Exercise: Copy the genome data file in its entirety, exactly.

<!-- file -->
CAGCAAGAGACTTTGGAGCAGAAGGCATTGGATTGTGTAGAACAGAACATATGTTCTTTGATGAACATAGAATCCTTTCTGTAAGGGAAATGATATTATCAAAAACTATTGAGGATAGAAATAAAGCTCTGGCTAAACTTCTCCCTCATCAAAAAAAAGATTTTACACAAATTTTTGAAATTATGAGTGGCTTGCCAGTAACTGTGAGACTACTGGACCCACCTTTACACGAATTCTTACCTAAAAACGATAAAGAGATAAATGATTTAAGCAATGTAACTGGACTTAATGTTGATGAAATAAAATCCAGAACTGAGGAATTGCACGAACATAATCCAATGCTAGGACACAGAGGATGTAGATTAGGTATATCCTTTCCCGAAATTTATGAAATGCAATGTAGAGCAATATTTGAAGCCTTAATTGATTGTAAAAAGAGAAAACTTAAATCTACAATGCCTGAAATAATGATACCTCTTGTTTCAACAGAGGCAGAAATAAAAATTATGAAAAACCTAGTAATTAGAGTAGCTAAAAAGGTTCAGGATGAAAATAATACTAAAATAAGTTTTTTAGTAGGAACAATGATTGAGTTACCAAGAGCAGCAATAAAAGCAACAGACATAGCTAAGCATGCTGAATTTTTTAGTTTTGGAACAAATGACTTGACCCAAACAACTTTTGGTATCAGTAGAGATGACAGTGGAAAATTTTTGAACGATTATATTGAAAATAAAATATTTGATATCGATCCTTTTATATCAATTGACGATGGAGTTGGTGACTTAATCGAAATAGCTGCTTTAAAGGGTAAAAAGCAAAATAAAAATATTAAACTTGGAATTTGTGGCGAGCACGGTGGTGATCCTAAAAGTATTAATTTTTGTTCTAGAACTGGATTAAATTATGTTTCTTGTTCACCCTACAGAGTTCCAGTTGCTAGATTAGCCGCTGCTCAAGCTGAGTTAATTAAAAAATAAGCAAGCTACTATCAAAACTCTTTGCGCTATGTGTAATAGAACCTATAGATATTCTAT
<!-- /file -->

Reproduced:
CAGCAAGAGACTTTGGAGCAGAAGGCATTGGATTGTGTAGAACAGAACATATGTTCTTTGATGAACATAGAATCCTTTCTGTAAGGGAAATGATATTATCAAAAACTATTGAGGATAGAAATAAAGCTCTGGCTAAACTTCTCCCTCATCAAAAAAAAGATTTTACACAAATTTTTGAAATTATGAGTGGCTTGCCAGTAACTGTGAGACTACTGGACCCACCTTTACACGAATTCTTACCTAAAAACGATAAAGAGATAAATGATTTAAGCAATGTAACTGGACTTAATGTTGATGAAATAAAATCCAGAACTGAGGAATTGCACGAACATAATCCAATGCTAGGACACAGAGGATGTAGATTAGGTATATCCTTTCCCGAAATTTATGAAATGCAATGTAGAGCAATATTTGAAGCCTTAATTGATTGTAAAAAGAGAAAACTTAAATCTACAATGCCTGAAATAATGATACCTCTTGTTTCAACAGAGGCAGAAATAAAAATTATGAAAAACCTAGTAATTAGAGTAGCTAAAAAGGTTCAGGATGAAAATAATACTAAAATAAGTTTTTTAGTAGGAACAATGATTGAGTTACCAAGAGCAGCAATAAAAGCAACAGACATAGCTAAGCATGCTGAATTTTTTAGTTTTGGAACAAATGACTTGACCCAAACAACTTTTGGTATCAGTAGAGATGACAGTGGAAAATTTTTGAACGATTATATTGAAAATAAAATATTTGATATCGATCCTTTTATATCAATTGACGATGGAGTTGGTGACTTAATCGAAATAGCTGCTTTAAAGGGTAAAAAGCAAAATAAAAATATTAAACTTGGAATTTGTGGCGAGCACGGTGGTGATCCTAAAAGTATTAATTTTTGTTCTAGAACTGGATTAAATTATGTTTCTTGTTCACCCTACAGAGTTCCAGTTGCTAGATTAGCCGCTGCTCAAGCTGAGTTAATTAAAAAATAAGCAAGCTACTATCAAAACTCTTTGCGCTATGTGTAATAGAACCTATAGATATTCTAT